const withTM = require('next-transpile-modules')([
	'@ionic/react',
	'@ionic/core',
	'@stencil/core',
	'ionicons'
]);

/** @type {import('next').NextConfig} */
const nextConfig = {
	reactStrictMode: true,
	swcMinify: true,
	experimental: {
		images: {
			unoptimized: true
		}
	}
};

module.exports = withTM(nextConfig);

Doesn’t feel cool, but at the time writing this was required to use Ionic UI components with Next.js!

Because we haven’t had enough pain, there’s also a problem with the hydration of Ionic components when using server side rendering, so we effectively need to turn off SSR.

What I found works best is described in this article, so let’s create a new file components/NoSSRWrapper.jsx and insert the following:

import dynamic from 'next/dynamic';
import React from 'react';

const NonSSRWrapper = (props) => <React.Fragment>{props.children}</React.Fragment>;
export default dynamic(() => Promise.resolve(NonSSRWrapper), {
	ssr: false
});

We can now surround the rest of our components with this wrapper and fix one bug - but we also need to take care of actually loading Ionic and its styling!

For this we can bring in a bunch of CSS imports and most important call the setupIonicReact() because otherwise you will see a blank white page.

For all of this, open the pages/_app.js and change it to this:

import '../styles/globals.css';
import Head from 'next/head';
/* Core CSS required for Ionic components to work properly */
import '@ionic/react/css/core.css';

/* Basic CSS for apps built with Ionic */
import '@ionic/react/css/normalize.css';
import '@ionic/react/css/structure.css'; // Remove if nothing is visible
import '@ionic/react/css/typography.css';

/* Optional CSS utils that can be commented out */
import '@ionic/react/css/padding.css';
import '@ionic/react/css/float-elements.css';
import '@ionic/react/css/text-alignment.css';
import '@ionic/react/css/text-transformation.css';
import '@ionic/react/css/flex-utils.css';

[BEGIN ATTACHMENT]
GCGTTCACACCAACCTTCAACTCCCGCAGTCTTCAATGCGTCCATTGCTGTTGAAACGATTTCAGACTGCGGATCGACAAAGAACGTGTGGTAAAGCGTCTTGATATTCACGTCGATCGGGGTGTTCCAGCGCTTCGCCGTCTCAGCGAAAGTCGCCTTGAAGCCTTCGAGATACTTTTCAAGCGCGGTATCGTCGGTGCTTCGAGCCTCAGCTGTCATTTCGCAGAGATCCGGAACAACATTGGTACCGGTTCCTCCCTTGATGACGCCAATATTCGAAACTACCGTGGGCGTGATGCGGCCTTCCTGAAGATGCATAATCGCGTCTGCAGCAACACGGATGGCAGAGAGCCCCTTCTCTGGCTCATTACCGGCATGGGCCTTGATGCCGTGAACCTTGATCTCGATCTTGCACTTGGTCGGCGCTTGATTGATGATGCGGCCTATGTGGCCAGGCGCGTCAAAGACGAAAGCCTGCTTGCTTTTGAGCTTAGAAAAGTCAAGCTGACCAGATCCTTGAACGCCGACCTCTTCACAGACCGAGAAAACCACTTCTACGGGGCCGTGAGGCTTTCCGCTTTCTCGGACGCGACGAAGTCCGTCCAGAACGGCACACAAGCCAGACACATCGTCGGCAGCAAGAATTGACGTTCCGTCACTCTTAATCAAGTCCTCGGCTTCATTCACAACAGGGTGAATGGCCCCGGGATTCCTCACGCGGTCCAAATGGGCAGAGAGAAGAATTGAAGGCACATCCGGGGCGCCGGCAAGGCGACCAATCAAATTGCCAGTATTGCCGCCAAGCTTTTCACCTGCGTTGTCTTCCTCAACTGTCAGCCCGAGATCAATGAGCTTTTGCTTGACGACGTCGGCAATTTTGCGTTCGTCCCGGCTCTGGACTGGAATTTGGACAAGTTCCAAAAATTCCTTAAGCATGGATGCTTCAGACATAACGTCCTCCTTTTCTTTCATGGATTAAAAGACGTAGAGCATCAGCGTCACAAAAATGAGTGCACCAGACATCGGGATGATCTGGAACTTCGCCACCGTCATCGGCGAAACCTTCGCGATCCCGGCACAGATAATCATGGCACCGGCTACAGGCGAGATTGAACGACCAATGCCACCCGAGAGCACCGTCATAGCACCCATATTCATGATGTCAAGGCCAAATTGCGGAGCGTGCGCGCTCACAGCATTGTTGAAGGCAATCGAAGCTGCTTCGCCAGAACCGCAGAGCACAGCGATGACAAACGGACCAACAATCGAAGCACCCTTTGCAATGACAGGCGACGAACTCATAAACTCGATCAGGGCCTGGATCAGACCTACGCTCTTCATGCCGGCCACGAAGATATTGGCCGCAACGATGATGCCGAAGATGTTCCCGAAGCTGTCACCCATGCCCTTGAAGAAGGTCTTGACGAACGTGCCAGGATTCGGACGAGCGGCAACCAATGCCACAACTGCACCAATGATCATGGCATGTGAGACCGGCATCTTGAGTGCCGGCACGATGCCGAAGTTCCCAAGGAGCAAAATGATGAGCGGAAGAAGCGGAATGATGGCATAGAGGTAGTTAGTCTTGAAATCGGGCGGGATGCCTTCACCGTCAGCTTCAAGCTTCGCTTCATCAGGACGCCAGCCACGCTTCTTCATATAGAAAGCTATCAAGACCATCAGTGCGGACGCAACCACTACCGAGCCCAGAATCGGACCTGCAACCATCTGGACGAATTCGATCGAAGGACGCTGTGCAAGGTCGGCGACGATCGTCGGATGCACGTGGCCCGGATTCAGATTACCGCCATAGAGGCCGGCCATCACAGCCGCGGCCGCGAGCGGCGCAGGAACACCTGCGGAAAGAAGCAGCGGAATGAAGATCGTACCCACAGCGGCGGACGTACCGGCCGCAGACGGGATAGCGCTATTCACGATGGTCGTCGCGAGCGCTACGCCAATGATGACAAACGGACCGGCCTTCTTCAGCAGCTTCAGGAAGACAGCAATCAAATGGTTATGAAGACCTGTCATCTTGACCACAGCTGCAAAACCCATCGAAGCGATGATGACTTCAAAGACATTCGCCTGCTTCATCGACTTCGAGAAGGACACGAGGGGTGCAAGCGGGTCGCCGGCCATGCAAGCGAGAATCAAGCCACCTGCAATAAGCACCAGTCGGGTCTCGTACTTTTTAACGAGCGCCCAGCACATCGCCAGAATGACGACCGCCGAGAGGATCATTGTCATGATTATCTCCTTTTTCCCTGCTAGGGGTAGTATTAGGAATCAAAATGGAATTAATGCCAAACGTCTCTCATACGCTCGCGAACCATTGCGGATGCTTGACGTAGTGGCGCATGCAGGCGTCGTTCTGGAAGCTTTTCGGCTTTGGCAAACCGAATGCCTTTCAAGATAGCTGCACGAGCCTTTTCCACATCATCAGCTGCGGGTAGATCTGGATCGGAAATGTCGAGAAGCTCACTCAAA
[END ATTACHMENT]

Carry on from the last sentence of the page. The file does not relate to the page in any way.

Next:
import '@ionic/react/css/display.css';
import { setupIonicReact } from '@ionic/react';

setupIonicReact();

import NonSSRWrapper from '../components/NoSSrWrapper';

function MyApp({ Component, pageProps }) {
	return (
		<>
			<Head>
				<title>Create Next App</title>
				<meta name="description" content="Generated by create next app" />
				<meta name="viewport" content="width=device-width, initial-scale=1, viewport-fit=cover" />
				<link rel="icon" href="/favicon.ico" />
			</Head>
			<NonSSRWrapper>
				<Component {...pageProps} />
			</NonSSRWrapper>
		</>
	);
}

export default MyApp;

I’ve also added a little meta tag in here to set the viewport-fit because Ionic components will like this setting way more. Trust me.

Now we are free to use any of the Ionic UI components so I’m just adding a little header bar to our app and change our one click handler to use a real button UI.

To use those components we need to import them separately, and because you might not like a mobile friendly status bar on the web you could also surround this with a little platform check that’s part of Capacitors core package - very handy and convenient!

Finish up the tutorial by changing your pages/index.js to this now:

import Head from 'next/head';
import styles from '../styles/Home.module.css';
import { Share } from '@capacitor/share';
import { IonHeader, IonTitle, IonToolbar } from '@ionic/react';
import { Capacitor } from '@capacitor/core';

export default function Home() {
	const share = async () => {
		await Share.share({
			title: 'Simons YT Channel',
			text: 'Learn to build awesome mobile apps!',
			url: 'https://www.youtube.com/simongrimmdev_',
			dialogTitle: 'Share with freiends'
		});
	};

	return (
		<div>
			<Head>
				<title>Create Next App</title>
				<meta name="description" content="Generated by create next app" />
				<link rel="icon" href="/favicon.ico" />
			</Head>
			{Capacitor.isNativePlatform() && (
				<IonHeader>
					<IonToolbar color="primary">
						<IonTitle>Simons Capacitor App</IonTitle>
					</IonToolbar>
				</IonHeader>
			)}

			<main className={styles.main}>
				<h1 className={styles.title}>
					Welcome to <a href="https://nextjs.org">Simonics!</a>
				</h1>
				<ion-button color="success" onClick={() => share()}>
					Share now!
				</ion-button>
			</main>
		</div>
	);
}

If your live reload is out of sync after all the installation just restart everything and then you should see a somewhat native looking mobile app, built with Next.js and Capacitor!

Conclusion

Capacitor is the easiest solution when it comes to building a native application based on your existing web project.

The other common React solution would be React Native, however this usually only allows to share logic and not the actual UI code while we didn’t really have to touch the UI at all if we are using Capacitor.

If you enjoyed the tutorial or got any further questions, just drop a comment below!